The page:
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"And the Band Played On!"

08/19/2020 05:44:57 PM


Rabbi Reuben Israel Abraham, CDR, CHC, USN (ret)

With the advent of the month of Elul we begin reciting Psalm 27 as directed by the Mishnah Berurah: “The custom in our countries is to say from Rosh Chodesh Elul until Shemini Atzeret every day after the end of prayer services morning and evening “By David, HaShem is my light and my salvation….[Psalm 27]” (Mishnah Berurah 581:2)  We recite this particular Psalm during this penitential month as a special request to Hashem that He accept our prayers.  It is during the month of Elul that we ask Hashem not to push us away in spite of our many shortcomings.  It is at this time that we earnestly seek H-s Divine Presence.  But there is one verse in this Psalm that seems out of place.  Why? Because it makes a request of HaShem: “One thing I ask of HaShem, only this do I desire: Let me live in the House of HaShem all the days of my life, let me gaze upon the beauty of Hashem, and let me frequent H-s Sanctuary.”  (Tehillim 27:4) At first glance, this is obviously not a single request; it is three requests.  So why does David speak of “one thing?”  Perhaps the following parable will add some clarity.

Reuven Dovid was the richest man in all of Nemirov owning ships in the port of Odessa, warehouses in the city of Berditchev, and grain stores in Uman.  Although he was very careful with his money, he nonetheless supported both the poor and the scholars of Torah by opening his home to guests with no one ever leaving without a smile and a full stomach.  Because of this, Reuven Dovid was beloved in all of Nemirov.  As such, the entire town eagerly anticipated the wedding of Reuven Dovid’s daughter, for each person felt like this was his or her own family’s celebration.

One month before the wedding, Reuven Dovid summoned Mendel the Litvak.  Mendel Litvak was a Breslover Chasid and a musician of the best repute in all of Podolia Province.  Mendel’s klezmer band could turn a “routine” wedding into an unforgettable experience.  People in the Podolia Province of central Ukraine used to say that Mendel Litvak’s fiddle had made more people do teshuva than all the preachers in the province combined.  Reuven Dovid personally loved Mendel Litvak’s music and was eager to hire him for his daughter’s wedding.  To his delight, Mendel Litvak and his band were available on the designated night of the wedding.  All that remained was for an agreement to be made on the price.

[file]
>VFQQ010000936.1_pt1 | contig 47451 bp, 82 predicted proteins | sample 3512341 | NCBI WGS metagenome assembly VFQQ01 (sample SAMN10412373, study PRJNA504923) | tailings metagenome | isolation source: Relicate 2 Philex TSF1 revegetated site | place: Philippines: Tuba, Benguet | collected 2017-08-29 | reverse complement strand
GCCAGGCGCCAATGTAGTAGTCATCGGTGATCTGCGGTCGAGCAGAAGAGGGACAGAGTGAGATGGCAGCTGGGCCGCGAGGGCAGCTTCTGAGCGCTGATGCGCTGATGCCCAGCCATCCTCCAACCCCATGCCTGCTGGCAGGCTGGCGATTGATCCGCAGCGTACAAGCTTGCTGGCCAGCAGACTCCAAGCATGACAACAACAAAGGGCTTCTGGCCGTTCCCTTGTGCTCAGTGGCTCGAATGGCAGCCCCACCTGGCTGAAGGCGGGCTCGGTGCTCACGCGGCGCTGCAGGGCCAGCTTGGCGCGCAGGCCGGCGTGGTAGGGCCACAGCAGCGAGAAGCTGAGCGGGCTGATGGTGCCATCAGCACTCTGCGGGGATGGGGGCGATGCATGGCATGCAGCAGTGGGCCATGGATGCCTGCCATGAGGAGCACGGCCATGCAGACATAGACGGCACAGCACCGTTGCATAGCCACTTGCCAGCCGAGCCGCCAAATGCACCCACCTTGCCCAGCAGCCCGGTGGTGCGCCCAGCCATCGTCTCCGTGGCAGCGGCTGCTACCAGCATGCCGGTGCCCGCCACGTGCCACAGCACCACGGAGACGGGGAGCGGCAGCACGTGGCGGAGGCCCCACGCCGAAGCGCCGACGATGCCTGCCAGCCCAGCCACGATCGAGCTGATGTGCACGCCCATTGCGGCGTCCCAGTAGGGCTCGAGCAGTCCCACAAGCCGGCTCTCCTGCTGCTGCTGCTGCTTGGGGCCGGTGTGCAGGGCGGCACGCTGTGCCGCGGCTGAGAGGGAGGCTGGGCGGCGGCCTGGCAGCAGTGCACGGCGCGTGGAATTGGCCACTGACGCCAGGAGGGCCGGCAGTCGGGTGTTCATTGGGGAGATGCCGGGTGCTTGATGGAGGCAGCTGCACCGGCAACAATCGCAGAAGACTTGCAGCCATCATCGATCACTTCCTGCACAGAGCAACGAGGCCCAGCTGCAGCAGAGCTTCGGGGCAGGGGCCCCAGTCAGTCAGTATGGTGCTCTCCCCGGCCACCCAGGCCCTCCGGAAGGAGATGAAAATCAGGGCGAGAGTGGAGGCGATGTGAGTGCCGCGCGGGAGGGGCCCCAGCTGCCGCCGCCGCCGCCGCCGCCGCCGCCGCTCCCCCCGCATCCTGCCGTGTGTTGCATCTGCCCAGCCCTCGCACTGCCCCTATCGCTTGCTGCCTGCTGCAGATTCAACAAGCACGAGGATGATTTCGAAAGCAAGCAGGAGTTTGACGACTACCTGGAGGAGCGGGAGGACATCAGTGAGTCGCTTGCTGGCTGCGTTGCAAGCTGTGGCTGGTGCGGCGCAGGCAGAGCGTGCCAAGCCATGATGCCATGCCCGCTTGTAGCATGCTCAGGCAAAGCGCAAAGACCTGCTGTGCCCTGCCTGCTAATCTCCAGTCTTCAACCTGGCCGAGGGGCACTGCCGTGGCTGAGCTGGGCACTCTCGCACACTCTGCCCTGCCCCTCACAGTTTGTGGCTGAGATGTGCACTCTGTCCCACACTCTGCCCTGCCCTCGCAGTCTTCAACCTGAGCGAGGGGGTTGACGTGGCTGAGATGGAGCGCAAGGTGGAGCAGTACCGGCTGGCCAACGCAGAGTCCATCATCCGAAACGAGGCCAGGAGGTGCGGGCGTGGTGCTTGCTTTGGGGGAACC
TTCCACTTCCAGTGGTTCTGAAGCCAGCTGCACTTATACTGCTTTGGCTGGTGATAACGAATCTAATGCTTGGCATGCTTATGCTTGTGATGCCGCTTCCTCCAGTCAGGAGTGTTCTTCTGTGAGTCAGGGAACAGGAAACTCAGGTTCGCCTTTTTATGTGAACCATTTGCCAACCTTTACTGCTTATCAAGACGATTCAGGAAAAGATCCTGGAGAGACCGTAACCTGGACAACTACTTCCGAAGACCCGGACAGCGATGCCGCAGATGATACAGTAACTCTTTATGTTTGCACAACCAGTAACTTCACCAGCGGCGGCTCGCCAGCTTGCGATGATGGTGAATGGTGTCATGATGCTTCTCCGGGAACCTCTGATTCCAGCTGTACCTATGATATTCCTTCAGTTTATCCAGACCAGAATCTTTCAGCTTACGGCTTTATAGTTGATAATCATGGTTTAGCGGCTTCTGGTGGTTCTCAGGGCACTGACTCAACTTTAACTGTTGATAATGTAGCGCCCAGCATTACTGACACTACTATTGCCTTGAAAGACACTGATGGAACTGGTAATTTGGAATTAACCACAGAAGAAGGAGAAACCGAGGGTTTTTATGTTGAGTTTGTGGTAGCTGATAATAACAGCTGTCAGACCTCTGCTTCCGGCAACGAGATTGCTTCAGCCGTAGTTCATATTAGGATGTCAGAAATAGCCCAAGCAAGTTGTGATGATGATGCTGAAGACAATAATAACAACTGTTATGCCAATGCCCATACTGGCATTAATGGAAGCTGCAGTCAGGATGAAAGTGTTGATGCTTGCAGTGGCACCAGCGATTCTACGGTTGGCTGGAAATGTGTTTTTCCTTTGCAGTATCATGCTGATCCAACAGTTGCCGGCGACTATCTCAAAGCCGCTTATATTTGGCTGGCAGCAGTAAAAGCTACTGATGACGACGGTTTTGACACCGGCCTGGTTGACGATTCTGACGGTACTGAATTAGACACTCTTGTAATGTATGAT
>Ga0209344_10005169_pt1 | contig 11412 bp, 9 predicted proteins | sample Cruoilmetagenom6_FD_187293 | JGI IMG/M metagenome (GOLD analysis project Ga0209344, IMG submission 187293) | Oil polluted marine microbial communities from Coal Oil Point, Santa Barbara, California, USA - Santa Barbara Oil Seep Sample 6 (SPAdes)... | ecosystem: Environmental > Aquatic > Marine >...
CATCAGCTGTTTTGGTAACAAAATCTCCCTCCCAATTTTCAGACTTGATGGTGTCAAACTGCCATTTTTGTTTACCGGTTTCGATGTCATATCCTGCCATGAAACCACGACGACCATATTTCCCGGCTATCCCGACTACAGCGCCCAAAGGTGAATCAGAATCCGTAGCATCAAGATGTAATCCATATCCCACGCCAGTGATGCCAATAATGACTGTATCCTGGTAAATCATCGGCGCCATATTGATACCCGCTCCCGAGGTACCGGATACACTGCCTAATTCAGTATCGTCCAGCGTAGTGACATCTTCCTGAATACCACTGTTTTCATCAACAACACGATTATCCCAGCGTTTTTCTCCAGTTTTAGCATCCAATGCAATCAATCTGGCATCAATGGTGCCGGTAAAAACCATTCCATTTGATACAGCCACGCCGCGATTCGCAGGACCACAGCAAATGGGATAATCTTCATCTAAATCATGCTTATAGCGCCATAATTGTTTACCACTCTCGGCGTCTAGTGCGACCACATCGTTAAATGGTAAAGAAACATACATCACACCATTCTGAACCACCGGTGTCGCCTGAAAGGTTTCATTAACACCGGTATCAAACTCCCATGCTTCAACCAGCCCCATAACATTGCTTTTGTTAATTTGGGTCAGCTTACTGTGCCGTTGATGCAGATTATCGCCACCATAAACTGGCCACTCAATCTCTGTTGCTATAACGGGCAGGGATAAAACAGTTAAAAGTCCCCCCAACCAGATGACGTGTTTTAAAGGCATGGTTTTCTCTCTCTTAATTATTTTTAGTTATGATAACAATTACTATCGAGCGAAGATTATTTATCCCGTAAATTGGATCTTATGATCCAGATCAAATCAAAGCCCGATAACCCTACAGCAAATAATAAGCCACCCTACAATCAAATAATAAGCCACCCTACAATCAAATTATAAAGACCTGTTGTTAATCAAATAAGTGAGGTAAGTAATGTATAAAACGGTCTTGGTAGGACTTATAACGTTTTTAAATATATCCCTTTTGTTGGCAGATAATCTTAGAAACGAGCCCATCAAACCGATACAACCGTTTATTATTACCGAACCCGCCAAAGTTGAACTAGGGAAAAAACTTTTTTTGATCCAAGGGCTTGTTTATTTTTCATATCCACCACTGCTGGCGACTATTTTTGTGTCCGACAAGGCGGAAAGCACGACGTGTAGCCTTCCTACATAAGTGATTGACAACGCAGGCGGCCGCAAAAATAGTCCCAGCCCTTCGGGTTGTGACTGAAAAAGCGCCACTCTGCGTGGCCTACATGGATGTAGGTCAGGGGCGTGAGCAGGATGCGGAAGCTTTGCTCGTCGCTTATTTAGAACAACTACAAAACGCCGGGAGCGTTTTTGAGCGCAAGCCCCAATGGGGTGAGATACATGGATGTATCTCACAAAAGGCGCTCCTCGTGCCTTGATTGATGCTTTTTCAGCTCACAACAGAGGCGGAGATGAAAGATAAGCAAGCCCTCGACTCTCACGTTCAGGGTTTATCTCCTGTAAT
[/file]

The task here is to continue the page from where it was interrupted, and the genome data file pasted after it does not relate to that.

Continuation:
“How much do you charge for Klezmer?asked Reuven Dovid.  “Two hundred rubles per musician,” came Mendel Litvak’s reply.  Because Reuven Dovid was so eager to “seal the deal,” all he heard was “two hundred rubles.”  This seemed to him to be a tremendous bargain for such a prominent klezmer band.  Not hearing the words “per musician,” he shook Mendel Litvak’s hand and declared, “It’s a deal!”

Needless-to-say, Reuven Dovid’s daughter’s wedding was the best the town of Nemirov had ever known.  The tables were overflowing with delicacies that most of the townspeople had never seen, much less tasted, in their lives.  Mendel Litvak together with his drummer, his clarinet player, and his bass fiddler played up a storm carrying the celebrants on the holy fervor of the songs’ melodies from joy to tears and back again.  After the wedding was over, people exclaimed that whenever Mendel Litvak plays, you have to bring with you an extra set of shoes so that if the pair you came in falls apart, you will have a replacement pair you can put on in order to keep on dancing.

As the guests were filing out, Reuven Dovid came up to Mendel Litvak and hugged him and embraced him and thanked him and gave him…two hundred rubles.  “What’s this?” Mendel Litvak demanded to know.  “It’s your earnings, “replied Reuven Dovid.  “You said the price was two hundred rubles….”  “Per musician,” Mendel Litvak interjected.  “You owe me another six hundred rubles!”  “Eight hundred rubles?” Reuven Dovid chokingly replied.  “Whatever for?”  Mendel Litvak was toe-to-toe with Reuven Dovid as he replied: “Do you expect my clarinetist, my drummer, and my bass fiddle player to work for free?  My fiddle is nothing without their accompaniment.  When you hire Mendel Litvak, you have to pay for the Klezmer!”

        The Malbim explains the verse I quoted from Psalm 27 saying that King David’s one aspiration included all his desires.  In the same way that the story tells of the price of Mendel Litvak’s klezmer band including all four musicians, the Malbim tells us that King David aspired to serve HaShem, to understand HaShem’s ways, and to spend all of his days in the House of HaShem praying and learning Torah.  In this month of Elul, the final month of the year 5780, may we have our own aspirations, maybe not as great as King David’s but aspirations nonetheless.  May each of us aspire to become a little better than we were a week ago, a month ago, even a year ago.  May we remember what Rebbe Nachman of Breslov taught: Because entire spiritual worlds are illuminated by every tiny good deed, Hashem derives gratification from all of us completing any mitzvah no matter how small it may be.  May we seek Hashem’s help to fulfill our aspirations resulting in a healthy and happy 5781.  Amen!  

Thu, April 22 2021 10 Iyyar 5781